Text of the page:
Consumers were forced to reimagine their homes throughout the COVID-19 pandemic. From living/workspace hybrids to at-home gyms, gaming rooms and wellness corners, the home has seen major transformation.
However, the one room that has transformed the most might be the kitchen.
In the early days of the pandemic, as consumers were forced to “shelter in place,” they were faced with preparing multiple meals and snacks each day for themselves and their families. Meal prep became a priority more than ever as they tried to balance other new home activities, such as work and virtual learning.
This increased time spent in the kitchen forced consumers to evaluate their arsenals of kitchen tools, gadgets, beverageware, food containers and everything necessary to prep, cook and store meals. This consumer shift stoked the desire and need to replace outdated and worn kitchenware with modern, innovative goods that would help them complete tasks and keep up with new recipes and techniques.
It showed in retail sales results According to recent data from The NPD Group, this clamoring for new kitchenware to outfit their homes and support new skillsets boosted the category, driving an 18.1% increase in kitchen gadgets and beverageware sales January to May 2021 versus the prior year.
“Sales in these categories were strong as consumers took to learning new recipes and testing new techniques in the kitchen,” said Joe Derochowski, vp/home and home improvement industry advisor, NPD Group.
Now, as the second half of the year begins, it is crucial for vendors and retailers to plan strategically to sustain this momentum, according to kitchenware market insiders. Especially critical is capturing the attention of consumers as they settle into post-COVID lifestyles that will include a return to home entertaining during the upcoming holiday season.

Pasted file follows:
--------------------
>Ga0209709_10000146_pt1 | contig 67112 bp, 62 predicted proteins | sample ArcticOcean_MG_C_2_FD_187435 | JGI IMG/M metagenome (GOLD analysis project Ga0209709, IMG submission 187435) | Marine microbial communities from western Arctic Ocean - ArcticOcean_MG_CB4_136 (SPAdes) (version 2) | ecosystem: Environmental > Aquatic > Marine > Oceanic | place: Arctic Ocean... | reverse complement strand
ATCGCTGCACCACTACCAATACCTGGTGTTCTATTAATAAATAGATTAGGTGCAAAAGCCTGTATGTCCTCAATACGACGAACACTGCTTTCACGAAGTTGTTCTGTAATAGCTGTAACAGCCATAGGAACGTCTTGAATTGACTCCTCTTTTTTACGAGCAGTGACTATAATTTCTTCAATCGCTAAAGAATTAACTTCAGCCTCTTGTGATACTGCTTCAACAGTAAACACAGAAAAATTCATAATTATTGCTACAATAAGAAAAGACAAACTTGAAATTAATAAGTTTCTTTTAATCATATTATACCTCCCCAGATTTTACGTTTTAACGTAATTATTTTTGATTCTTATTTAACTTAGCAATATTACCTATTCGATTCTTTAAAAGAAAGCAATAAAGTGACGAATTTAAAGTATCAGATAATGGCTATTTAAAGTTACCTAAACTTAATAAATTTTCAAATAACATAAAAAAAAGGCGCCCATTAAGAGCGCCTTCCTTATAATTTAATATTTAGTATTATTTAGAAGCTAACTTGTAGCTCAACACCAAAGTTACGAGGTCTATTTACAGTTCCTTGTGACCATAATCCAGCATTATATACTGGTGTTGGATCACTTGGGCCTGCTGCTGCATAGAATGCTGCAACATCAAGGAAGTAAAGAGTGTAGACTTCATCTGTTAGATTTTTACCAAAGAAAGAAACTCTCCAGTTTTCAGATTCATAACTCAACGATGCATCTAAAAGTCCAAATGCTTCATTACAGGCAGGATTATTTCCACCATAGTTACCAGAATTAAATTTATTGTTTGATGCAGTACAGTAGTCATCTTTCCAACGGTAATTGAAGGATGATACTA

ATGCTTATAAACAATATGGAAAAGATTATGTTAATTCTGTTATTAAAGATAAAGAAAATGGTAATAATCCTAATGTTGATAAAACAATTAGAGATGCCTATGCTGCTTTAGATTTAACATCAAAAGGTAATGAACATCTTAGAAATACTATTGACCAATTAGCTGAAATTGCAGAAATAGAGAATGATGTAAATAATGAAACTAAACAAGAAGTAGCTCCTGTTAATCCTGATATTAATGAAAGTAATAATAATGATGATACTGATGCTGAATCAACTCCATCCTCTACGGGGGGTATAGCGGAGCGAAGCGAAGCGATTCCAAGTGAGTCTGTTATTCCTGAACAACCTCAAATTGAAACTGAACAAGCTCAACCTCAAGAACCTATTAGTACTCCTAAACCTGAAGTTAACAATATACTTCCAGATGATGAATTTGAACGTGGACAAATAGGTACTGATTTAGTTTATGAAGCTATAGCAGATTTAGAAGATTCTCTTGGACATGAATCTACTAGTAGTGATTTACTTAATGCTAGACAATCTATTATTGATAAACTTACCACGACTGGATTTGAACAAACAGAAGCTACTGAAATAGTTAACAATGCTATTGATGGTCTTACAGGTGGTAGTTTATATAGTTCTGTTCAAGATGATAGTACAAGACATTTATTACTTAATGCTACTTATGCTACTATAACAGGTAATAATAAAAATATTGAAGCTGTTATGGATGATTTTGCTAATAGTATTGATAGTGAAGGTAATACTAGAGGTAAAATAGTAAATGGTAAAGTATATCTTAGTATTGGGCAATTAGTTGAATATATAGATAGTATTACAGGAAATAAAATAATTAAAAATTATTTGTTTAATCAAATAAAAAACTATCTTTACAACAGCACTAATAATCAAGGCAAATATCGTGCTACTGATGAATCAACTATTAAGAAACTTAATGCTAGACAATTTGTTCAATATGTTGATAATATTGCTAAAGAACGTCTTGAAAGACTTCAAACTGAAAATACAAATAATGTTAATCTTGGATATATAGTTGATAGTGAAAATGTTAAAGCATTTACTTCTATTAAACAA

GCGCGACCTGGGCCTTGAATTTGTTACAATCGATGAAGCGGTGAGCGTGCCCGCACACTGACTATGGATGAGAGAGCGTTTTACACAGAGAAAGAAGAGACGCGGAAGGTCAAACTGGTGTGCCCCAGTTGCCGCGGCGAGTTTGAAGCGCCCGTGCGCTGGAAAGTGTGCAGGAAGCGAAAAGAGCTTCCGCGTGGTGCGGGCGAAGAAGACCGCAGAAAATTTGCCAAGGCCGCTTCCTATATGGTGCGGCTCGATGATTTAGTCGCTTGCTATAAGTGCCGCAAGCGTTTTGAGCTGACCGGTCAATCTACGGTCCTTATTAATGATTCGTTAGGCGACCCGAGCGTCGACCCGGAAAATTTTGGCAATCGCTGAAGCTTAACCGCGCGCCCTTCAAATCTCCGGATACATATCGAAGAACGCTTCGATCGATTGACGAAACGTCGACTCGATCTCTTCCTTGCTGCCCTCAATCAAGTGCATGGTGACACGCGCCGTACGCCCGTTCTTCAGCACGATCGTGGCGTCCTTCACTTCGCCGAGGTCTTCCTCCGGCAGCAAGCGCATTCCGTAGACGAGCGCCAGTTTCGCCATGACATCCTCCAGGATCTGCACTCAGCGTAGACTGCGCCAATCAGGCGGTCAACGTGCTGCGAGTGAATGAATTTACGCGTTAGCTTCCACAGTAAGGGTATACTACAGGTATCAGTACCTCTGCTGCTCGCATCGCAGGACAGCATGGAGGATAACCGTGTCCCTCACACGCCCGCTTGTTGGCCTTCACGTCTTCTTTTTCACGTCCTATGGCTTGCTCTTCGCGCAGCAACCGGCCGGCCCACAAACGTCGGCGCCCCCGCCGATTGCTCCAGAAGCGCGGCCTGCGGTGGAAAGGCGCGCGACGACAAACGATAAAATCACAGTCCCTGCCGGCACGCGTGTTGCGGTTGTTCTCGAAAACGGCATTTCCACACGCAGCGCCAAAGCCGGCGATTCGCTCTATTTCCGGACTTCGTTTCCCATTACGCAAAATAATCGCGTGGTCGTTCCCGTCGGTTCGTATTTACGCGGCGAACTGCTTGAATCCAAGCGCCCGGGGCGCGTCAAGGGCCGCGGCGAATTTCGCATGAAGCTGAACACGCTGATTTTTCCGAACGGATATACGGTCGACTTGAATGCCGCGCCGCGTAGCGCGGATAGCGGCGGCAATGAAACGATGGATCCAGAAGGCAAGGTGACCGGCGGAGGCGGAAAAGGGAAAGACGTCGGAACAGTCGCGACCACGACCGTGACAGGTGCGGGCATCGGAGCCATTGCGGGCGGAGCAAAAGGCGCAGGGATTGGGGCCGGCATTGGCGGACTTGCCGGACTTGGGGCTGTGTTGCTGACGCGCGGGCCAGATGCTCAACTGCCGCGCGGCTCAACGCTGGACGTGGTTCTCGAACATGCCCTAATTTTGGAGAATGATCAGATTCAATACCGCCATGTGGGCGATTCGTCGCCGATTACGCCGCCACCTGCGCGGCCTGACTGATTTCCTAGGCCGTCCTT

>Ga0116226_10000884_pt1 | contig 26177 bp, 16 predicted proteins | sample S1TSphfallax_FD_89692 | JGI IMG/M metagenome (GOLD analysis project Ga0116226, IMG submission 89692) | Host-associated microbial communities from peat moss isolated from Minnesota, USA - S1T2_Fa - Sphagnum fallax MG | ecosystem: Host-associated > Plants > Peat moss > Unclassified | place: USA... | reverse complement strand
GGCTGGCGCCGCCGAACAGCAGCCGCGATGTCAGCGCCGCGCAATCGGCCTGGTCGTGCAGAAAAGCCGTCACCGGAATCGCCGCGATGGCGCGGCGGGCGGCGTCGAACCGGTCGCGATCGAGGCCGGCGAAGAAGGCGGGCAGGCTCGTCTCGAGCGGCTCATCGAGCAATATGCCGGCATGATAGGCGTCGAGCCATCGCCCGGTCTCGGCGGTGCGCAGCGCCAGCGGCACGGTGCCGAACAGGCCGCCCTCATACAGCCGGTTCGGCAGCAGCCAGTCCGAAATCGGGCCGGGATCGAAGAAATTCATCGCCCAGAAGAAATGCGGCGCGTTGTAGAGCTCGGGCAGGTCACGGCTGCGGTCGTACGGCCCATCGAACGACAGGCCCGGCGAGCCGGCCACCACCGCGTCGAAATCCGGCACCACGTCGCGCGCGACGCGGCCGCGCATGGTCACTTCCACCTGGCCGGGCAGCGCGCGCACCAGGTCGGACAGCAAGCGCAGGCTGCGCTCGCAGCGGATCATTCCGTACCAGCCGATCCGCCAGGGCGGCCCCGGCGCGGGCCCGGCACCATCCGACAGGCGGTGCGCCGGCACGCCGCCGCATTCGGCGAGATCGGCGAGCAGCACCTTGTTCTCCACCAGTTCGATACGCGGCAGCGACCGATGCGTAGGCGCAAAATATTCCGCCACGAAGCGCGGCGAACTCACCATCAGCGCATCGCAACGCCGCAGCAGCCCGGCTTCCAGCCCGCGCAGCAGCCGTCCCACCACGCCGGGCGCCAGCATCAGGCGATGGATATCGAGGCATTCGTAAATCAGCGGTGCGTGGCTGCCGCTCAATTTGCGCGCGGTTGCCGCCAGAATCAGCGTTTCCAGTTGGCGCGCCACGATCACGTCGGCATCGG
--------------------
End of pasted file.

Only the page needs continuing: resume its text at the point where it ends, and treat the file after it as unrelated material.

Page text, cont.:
Innovation Is Key
While the kitchenware category witnessed a strong sales growth the past year, it wasn’t without its challenges. Supply chain issues stirred by pandemic-fueled high demand kept left buyers scrambling for product.
And while the logistical challenges of importing goods are expected to continue into 2022, introducing consumers to innovative products should be top of mind, said Derochowski.
“If there was one thing I would say vendors need to keep in mind, it is innovation,” he said. “This fall will certainly be extra celebratory, especially as we get to those big occasions such as Thanksgiving and Christmas. We’ll not only be welcoming guests again, but also showing off some of our new cooking and baking skills developed during the pandemic. So, how can we keep innovating to keep up with consumer demand?”
Ross Patterson, president of Robinson Home, agreed that innovation will be necessary as consumers continue to enjoy the latest cooking endeavors in the home at least for the time being. “I think many of the new or rediscovered habits learned during the lockdown days of the pandemic will endure,” Patterson said. “Even as people have more options to dine out and leave the hard work at home, fun and easy cooking and baking are still attractive to those who first dabbled when trapped at home.”
Flex For Success
While innovation is a critical step for vendors in reaching today’s consumer, retailers will need to be flexible as they plan for the remainder of the year.
“Versatility will be key for retailers moving forward,” Patterson said. “As consumers return to routines such as school, work and sports outside of the home, their time will become compressed and their needs will be constantly changing. The products you feature and how you market and merchandise them according to what is going on at that moment will be critical.”